As I listened to the keynotes Tuesday and Wednesday at VMworld, a couple of things stood out. It is refreshing to hear the CEO and CTO of a platform vendor talk about the importance of security in both of their respective keynotes. Make no mistake, VMware will be a factor in shaping the future of the security industry – both directly with its capabilities and as an enabler/catalyst for the transition to virtualized security controls in next-generation virtualized data centers.
The other thing that struck me is how VMware’s strategy for delivering cloud-based computing is substantially differentiated from some of the other major players. There are three areas that stand out in VMware’s Cloud strategy:
1) As we discuss in detail in this research note, Microsoft’s Azure cloud-computing platform and services are being offered only by Microsoft at this time and only in Microsoft data centers. Likewise, Google’s App Engine ties you to Google’s infrastructure. Ditto for Amazon’s platform. In contrast, VMware isn’t building data centers, its building Cloud infrastructure software for others to build and host their Cloud-based infrastructure-as-a-service offerings on. Today’s formal release of VMware’s vCloud API (a set of standardized APIs to support common services needed from Cloud-based infrastructure as a service providers such as billing, inventory, provisioning and so on) drives this point home. A number of service providers announced support of the vCloud API and it was submitted to the DMTF as the foundation for an open standard. Whereas Microsoft competes with other infrastructure service providers with its Cloud platform, VMware doesn’t. VMware is the “arms dealer” to Cloud-based providers.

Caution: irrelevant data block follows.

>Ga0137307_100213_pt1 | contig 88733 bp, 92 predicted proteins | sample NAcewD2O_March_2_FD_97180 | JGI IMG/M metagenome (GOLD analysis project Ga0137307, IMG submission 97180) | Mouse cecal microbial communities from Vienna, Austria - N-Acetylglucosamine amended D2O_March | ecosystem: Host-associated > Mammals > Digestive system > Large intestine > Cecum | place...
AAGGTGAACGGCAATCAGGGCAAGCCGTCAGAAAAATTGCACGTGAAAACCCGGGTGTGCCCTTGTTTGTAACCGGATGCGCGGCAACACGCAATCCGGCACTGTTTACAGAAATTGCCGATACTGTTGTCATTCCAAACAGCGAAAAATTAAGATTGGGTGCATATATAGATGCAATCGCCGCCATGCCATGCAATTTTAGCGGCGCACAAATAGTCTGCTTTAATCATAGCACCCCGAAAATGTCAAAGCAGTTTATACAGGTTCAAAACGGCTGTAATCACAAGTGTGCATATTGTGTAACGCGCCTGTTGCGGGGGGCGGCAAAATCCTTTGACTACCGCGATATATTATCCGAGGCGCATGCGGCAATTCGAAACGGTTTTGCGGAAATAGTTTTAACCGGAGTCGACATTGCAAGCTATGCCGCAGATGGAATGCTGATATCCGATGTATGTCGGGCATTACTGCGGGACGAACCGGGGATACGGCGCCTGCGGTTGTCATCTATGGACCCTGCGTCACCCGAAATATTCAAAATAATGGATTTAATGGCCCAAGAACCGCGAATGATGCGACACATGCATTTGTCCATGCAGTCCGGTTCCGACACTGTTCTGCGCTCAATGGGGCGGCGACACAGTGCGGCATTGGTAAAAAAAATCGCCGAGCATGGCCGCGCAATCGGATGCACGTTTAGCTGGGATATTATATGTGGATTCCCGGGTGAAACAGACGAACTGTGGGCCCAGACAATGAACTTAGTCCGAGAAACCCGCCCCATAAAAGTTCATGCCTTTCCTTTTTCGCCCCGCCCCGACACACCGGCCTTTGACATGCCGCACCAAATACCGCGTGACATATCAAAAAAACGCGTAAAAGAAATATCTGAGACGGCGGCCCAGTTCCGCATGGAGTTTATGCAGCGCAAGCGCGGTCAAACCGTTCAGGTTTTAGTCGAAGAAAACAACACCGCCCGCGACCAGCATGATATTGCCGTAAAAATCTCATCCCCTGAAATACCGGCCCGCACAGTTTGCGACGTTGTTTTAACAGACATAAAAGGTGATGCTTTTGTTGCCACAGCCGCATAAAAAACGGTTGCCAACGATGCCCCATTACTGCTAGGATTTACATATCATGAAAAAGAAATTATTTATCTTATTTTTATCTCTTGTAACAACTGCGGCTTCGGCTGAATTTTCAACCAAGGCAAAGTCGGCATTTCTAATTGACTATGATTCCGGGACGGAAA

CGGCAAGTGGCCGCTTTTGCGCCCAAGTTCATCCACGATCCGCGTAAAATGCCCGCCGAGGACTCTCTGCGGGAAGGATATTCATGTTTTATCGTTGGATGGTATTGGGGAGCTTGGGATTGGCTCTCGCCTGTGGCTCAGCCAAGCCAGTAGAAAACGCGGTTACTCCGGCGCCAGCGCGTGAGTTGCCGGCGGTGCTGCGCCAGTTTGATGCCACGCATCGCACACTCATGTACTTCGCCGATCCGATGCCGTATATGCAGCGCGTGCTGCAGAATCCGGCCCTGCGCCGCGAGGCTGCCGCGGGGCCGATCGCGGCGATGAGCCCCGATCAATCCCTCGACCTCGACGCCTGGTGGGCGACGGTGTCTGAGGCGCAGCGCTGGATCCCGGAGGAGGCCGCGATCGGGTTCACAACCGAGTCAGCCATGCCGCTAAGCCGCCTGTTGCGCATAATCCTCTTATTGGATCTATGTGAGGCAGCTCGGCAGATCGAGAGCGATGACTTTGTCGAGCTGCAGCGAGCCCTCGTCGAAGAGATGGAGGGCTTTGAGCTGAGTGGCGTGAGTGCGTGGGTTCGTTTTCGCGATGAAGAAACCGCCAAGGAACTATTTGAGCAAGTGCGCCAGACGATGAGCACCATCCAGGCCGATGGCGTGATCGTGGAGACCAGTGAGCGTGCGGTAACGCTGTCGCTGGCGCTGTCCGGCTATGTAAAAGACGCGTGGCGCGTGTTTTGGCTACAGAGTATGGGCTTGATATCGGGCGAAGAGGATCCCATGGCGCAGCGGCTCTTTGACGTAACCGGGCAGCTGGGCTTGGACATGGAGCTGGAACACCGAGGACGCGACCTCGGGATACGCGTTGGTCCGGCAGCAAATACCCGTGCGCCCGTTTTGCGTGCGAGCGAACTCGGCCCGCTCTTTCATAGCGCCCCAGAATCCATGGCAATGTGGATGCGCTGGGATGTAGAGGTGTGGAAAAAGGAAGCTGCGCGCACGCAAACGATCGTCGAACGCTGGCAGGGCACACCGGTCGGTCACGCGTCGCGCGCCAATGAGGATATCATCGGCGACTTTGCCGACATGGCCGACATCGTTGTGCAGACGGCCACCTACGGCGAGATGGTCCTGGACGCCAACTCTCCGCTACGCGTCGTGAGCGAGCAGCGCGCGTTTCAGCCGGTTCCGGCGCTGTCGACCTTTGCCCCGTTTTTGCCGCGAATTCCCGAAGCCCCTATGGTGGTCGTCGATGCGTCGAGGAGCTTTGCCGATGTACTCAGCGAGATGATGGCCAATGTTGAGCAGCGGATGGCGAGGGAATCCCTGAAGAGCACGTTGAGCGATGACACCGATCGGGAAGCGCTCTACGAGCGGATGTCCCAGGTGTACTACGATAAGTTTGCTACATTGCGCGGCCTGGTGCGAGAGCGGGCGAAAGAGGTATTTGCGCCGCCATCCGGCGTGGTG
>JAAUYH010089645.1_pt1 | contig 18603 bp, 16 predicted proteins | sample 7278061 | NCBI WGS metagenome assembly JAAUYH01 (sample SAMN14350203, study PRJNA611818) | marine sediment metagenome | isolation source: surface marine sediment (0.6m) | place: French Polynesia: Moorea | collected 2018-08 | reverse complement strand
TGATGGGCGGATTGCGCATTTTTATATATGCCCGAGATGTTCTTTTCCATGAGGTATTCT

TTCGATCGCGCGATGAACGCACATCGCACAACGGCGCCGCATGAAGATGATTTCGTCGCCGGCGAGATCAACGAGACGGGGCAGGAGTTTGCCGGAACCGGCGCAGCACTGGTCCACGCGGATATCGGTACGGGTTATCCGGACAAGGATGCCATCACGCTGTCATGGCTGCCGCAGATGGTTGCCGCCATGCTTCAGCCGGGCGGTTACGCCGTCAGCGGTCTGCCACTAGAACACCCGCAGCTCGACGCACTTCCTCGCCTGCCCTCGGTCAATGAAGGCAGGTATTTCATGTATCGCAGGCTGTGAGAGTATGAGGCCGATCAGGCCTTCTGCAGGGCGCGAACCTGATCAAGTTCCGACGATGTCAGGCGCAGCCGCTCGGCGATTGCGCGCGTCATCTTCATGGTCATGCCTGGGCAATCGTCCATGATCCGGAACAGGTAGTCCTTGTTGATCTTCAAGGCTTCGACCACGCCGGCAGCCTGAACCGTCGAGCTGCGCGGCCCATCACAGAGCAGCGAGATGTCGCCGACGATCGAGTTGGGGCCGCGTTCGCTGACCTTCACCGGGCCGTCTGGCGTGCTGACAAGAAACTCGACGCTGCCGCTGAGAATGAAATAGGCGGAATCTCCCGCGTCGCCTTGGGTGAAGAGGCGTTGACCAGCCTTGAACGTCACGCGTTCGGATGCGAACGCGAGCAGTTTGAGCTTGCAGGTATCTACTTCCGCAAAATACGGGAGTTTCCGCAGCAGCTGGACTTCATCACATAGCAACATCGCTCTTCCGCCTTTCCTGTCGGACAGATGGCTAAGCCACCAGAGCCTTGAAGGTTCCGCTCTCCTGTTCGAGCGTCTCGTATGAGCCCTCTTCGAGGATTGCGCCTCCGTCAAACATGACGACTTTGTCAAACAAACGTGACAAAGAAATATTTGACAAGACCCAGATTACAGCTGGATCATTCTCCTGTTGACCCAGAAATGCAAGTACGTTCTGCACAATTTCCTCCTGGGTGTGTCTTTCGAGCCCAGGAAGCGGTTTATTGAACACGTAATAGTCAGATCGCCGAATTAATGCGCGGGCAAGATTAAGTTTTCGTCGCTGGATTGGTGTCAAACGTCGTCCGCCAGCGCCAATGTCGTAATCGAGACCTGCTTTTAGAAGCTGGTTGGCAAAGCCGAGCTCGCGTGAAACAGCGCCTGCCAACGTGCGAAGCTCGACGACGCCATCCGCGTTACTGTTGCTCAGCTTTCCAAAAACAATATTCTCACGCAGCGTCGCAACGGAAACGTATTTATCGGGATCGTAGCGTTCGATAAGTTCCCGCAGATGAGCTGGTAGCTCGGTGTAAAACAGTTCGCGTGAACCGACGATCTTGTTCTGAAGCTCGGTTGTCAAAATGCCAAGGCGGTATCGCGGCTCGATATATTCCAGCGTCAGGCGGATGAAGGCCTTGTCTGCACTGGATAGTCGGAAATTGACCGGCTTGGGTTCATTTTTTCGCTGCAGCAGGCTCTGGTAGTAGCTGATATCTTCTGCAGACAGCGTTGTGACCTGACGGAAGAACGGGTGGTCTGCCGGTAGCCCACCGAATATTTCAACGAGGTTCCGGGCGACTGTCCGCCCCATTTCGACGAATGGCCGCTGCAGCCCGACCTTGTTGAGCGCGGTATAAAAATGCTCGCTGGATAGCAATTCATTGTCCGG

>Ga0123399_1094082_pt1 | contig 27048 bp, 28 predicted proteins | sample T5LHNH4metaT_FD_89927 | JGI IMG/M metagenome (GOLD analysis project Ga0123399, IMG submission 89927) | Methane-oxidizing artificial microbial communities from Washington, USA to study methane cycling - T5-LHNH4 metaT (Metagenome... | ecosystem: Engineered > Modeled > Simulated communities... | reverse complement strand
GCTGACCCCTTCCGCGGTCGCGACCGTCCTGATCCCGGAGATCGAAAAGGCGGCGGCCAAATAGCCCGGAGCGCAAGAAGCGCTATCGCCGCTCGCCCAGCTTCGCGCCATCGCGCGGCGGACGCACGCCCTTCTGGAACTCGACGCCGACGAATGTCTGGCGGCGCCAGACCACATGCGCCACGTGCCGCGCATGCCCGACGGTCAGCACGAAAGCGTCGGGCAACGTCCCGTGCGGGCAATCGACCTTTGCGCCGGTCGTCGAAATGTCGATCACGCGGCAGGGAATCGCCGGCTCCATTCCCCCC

2) The same technology underpinnings that enable service providers to provide infrastructure-as-a-service using VMware technology is available to enterprises — today. VMware’s public cloud platform and private cloud platform are based on the same platform. This makes the vision of a “hybrid” private/public cloud much more of a reality. In contrast, the technology behind Windows Azure (Microsoft’s fabric controller – the ‘secret sauce’ in Windows Azure) isn’t available to enterprises, nor is there (yet) a specific roadmap to do so.
3) Like Amazon’s EC2, existing applications don’t have to be rewritten to use VMware as a on-ramp to Cloud computing. With Microsoft or Google, you do. Microsoft specifically needs a better path to take existing Windows workloads into its Cloud platform without requiring a rewrite (and without requiring they be the latest .NET applications either). This is a hole in Microsoft’s strategy and no formal announcements have been made by Microsoft to plug this gap. VMware has beat them to this important capability which is also important for hybrid public/private Clouds.
From an enterprise perspective, VMware’s strategy makes sense and will put pressure on Microsoft to provide a better path for its Windows-centric datacenter customers. From a developer perspective… well, that’s the entire motivation behind the acquisition of SpringSource and the subject of a future post.
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